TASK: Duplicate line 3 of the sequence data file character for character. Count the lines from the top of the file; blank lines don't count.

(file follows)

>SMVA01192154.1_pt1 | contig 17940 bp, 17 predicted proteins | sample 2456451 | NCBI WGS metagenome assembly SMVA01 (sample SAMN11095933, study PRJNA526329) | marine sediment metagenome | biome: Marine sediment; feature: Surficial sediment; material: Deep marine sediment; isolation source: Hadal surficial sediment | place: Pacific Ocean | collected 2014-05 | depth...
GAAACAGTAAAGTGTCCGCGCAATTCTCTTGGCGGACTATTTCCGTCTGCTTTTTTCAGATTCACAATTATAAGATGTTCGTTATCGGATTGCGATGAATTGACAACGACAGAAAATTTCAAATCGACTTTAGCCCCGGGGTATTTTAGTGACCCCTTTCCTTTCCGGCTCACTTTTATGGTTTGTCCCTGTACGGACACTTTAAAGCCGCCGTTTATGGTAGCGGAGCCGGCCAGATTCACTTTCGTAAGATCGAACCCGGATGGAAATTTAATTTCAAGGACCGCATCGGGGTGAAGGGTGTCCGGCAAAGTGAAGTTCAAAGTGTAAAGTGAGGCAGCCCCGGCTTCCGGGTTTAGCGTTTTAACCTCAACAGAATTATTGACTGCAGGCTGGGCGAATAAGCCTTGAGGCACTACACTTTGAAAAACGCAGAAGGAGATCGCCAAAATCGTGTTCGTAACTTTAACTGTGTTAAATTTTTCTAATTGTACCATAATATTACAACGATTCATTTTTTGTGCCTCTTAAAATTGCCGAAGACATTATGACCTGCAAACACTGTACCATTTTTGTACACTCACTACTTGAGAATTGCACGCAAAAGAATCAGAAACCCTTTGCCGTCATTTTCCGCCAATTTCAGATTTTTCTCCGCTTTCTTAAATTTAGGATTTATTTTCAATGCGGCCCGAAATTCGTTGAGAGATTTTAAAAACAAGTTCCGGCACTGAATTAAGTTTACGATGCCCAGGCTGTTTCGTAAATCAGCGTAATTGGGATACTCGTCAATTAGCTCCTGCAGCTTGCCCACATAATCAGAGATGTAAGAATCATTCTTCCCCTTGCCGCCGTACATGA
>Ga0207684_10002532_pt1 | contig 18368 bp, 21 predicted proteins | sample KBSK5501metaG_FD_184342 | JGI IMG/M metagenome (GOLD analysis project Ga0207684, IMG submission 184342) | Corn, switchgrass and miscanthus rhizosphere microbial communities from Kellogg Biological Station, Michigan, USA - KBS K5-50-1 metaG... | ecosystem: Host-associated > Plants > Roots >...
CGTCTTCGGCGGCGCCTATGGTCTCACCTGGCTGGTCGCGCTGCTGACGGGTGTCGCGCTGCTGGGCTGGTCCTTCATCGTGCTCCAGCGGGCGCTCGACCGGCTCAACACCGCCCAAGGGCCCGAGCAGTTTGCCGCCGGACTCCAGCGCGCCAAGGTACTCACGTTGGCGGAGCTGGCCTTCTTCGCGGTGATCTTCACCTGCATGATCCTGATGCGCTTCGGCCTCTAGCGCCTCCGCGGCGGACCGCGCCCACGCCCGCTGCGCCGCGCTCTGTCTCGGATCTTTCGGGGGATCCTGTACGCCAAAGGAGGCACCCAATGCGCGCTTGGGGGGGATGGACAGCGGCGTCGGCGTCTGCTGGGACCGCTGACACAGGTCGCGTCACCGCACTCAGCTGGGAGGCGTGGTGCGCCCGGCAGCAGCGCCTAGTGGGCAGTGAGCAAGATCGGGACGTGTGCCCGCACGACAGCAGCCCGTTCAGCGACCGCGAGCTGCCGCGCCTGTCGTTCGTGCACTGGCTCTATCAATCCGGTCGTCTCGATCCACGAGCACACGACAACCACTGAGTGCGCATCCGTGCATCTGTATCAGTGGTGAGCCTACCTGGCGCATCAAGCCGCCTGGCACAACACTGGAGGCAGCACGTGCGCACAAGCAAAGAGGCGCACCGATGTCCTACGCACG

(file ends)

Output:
>Ga0207684_10002532_pt1 | contig 18368 bp, 21 predicted proteins | sample KBSK5501metaG_FD_184342 | JGI IMG/M metagenome (GOLD analysis project Ga0207684, IMG submission 184342) | Corn, switchgrass and miscanthus rhizosphere microbial communities from Kellogg Biological Station, Michigan, USA - KBS K5-50-1 metaG... | ecosystem: Host-associated > Plants > Roots >...